Below is the Statement of the Grupo de Trabalho Sobre, Propriedade Intelectual on the Brazlian government’s decision to annul Abbott Laboratories’ patent on lopinavir+ritonavir, an important antiretroviral medicine for the treatment of HIV/AIDS. The statement was originally released on the 14th of March.
Through an article published by the newspaper Folha de São Paulo on March 9, 2012, the decision issued by Judge Daniela Pereira Madeira from the Federal Court of Rio de Janeiro became widely known. On February 23rd, the Judge granted the request made by the company Cristália, a Brazilian laboratory that produces generics, which demanded the annulment of patent PP1100397-99, held by Abbott Laboratories. Granted through the pipeline mechanism, the patent prevents the local production or importation of generic versions of the drug ritonavir and lopinavir (lop/r) (brand name Kaletra®), used to treat HIV infection. Thus, the Brazilian government can only buy the medicine from Abbott, despite the existence of generic versions sold in the international market at much lower prices. The price paid by Brazil is US$763 per patient/year, but there are generic versions of approved quality by the World Health Organization (WHO) sold for US$402 per patient/year, a price 47% lower.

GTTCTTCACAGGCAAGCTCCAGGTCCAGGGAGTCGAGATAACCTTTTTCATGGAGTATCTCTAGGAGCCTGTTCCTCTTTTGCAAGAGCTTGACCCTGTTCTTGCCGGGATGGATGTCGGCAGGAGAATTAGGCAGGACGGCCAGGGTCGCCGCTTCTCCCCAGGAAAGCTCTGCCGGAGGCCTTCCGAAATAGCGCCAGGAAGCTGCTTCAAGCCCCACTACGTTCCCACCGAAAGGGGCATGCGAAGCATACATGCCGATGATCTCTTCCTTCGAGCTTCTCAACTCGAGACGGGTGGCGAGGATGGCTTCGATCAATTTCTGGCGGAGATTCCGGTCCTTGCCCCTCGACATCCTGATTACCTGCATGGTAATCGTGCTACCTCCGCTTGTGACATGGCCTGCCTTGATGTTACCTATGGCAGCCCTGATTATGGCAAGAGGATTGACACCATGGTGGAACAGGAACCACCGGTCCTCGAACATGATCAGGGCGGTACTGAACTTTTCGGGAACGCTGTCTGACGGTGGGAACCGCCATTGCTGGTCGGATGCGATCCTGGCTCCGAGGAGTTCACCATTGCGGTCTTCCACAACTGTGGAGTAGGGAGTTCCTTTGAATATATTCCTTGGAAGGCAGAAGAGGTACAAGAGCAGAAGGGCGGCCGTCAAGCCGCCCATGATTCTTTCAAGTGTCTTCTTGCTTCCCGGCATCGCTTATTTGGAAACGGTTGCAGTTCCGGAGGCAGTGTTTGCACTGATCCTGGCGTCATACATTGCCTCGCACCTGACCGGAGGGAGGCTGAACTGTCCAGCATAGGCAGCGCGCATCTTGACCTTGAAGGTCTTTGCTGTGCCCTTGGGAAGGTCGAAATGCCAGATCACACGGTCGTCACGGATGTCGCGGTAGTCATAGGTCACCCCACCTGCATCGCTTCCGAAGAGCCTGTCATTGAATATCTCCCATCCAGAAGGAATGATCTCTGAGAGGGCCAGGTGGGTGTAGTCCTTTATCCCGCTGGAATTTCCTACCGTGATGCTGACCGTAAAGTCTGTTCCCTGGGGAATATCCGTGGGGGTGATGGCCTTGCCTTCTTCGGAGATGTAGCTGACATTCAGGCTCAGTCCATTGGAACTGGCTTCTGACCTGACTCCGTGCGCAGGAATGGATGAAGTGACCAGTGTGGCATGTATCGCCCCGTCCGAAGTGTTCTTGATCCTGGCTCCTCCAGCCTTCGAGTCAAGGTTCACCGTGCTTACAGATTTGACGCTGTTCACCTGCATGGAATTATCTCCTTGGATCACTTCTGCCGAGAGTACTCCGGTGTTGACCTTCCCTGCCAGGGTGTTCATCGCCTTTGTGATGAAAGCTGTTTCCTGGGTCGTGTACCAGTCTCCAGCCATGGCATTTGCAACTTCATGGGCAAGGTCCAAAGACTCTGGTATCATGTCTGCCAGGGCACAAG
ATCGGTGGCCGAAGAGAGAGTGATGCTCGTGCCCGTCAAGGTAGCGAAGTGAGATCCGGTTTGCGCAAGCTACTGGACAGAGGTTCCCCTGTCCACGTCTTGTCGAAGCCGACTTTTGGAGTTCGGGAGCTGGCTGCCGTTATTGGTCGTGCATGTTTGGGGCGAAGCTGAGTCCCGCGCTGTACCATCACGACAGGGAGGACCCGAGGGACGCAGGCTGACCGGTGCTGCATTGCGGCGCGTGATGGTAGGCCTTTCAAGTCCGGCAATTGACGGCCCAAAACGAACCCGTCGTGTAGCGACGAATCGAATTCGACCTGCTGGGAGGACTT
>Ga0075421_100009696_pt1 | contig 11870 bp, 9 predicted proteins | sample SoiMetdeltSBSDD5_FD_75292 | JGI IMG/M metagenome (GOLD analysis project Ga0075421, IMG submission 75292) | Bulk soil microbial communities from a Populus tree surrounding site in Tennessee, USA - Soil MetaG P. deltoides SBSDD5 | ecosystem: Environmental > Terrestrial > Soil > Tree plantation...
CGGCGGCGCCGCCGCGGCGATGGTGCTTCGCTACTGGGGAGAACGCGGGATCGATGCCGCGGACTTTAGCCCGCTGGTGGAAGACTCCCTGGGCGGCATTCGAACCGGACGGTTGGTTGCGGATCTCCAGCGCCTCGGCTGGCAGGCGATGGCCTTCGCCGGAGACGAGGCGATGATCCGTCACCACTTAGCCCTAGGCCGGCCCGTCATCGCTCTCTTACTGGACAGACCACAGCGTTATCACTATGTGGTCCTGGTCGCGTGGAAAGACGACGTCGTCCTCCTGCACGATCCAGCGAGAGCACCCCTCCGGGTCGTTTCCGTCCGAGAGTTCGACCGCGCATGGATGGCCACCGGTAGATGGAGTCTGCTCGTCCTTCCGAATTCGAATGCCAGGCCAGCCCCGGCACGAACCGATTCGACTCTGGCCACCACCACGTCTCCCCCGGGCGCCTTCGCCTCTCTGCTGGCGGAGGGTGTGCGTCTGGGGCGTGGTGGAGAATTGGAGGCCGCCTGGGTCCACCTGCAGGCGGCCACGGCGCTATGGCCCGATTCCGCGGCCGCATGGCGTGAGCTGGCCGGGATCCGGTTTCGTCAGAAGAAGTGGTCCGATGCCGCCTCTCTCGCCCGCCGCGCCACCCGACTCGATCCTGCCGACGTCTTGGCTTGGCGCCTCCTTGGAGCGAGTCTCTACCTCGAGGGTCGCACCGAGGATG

While the Ministry of Culture’s much-talked about, controversial copyright reform bill has yet to reach the Brazilian National Congress, a deputy from the Partido dos Trabalhadores, Nazareno Fonteles, has jumped the gun with his own take on the subject.
Bill 3133/2012, introduced February 7th in the Chamber of Deputies, is not exactly a new proposal. It is heavily inspired by the first draft of the Ministry of Culture’s text–a very forward-looking, progressive bill, when compared to both the current legislation and the more recent versions of the Ministry of Culture’s proposal.